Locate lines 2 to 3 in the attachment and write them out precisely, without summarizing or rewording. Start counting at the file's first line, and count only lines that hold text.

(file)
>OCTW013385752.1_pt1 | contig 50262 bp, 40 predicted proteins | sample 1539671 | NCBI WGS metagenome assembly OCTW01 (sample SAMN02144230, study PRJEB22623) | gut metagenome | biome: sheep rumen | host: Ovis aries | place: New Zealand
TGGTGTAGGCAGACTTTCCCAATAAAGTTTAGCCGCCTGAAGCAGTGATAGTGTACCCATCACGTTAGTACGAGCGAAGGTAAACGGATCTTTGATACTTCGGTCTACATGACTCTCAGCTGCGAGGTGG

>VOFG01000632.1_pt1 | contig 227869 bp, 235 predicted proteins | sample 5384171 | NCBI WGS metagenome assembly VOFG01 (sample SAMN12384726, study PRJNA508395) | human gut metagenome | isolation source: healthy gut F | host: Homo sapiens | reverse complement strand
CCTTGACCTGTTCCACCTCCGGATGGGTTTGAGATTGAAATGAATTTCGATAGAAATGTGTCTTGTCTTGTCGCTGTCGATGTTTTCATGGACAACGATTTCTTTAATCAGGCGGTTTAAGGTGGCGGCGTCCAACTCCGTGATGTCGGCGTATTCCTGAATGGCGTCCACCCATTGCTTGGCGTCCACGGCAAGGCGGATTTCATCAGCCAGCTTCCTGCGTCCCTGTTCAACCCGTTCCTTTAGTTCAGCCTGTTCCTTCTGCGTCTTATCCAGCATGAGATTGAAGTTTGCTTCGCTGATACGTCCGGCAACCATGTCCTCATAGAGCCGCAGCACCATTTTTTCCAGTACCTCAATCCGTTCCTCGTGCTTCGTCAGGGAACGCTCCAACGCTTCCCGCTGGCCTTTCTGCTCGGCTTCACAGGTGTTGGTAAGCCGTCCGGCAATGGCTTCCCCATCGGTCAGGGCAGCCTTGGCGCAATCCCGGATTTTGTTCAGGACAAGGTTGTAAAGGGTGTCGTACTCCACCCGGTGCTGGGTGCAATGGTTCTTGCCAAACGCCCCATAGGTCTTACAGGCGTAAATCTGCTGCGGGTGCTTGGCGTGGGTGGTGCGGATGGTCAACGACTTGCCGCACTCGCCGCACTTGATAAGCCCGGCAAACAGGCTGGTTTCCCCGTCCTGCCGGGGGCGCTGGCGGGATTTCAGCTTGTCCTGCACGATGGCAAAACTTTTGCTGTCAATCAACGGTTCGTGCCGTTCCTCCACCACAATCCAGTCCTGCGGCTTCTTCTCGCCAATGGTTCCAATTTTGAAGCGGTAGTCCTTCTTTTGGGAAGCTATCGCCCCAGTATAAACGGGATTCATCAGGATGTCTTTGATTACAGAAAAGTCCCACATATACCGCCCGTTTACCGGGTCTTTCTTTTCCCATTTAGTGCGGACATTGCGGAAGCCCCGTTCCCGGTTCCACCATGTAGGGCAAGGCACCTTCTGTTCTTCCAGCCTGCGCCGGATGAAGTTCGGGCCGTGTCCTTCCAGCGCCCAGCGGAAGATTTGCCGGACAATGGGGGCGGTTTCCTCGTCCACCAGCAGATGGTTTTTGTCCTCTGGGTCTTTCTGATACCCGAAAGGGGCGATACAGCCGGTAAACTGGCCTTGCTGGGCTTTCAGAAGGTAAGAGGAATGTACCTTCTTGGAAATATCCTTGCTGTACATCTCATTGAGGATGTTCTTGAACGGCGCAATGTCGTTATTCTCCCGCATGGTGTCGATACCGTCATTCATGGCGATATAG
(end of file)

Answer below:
TGGTGTAGGCAGACTTTCCCAATAAAGTTTAGCCGCCTGAAGCAGTGATAGTGTACCCATCACGTTAGTACGAGCGAAGGTAAACGGATCTTTGATACTTCGGTCTACATGACTCTCAGCTGCGAGGTGG

>VOFG01000632.1_pt1 | contig 227869 bp, 235 predicted proteins | sample 5384171 | NCBI WGS metagenome assembly VOFG01 (sample SAMN12384726, study PRJNA508395) | human gut metagenome | isolation source: healthy gut F | host: Homo sapiens | reverse complement strand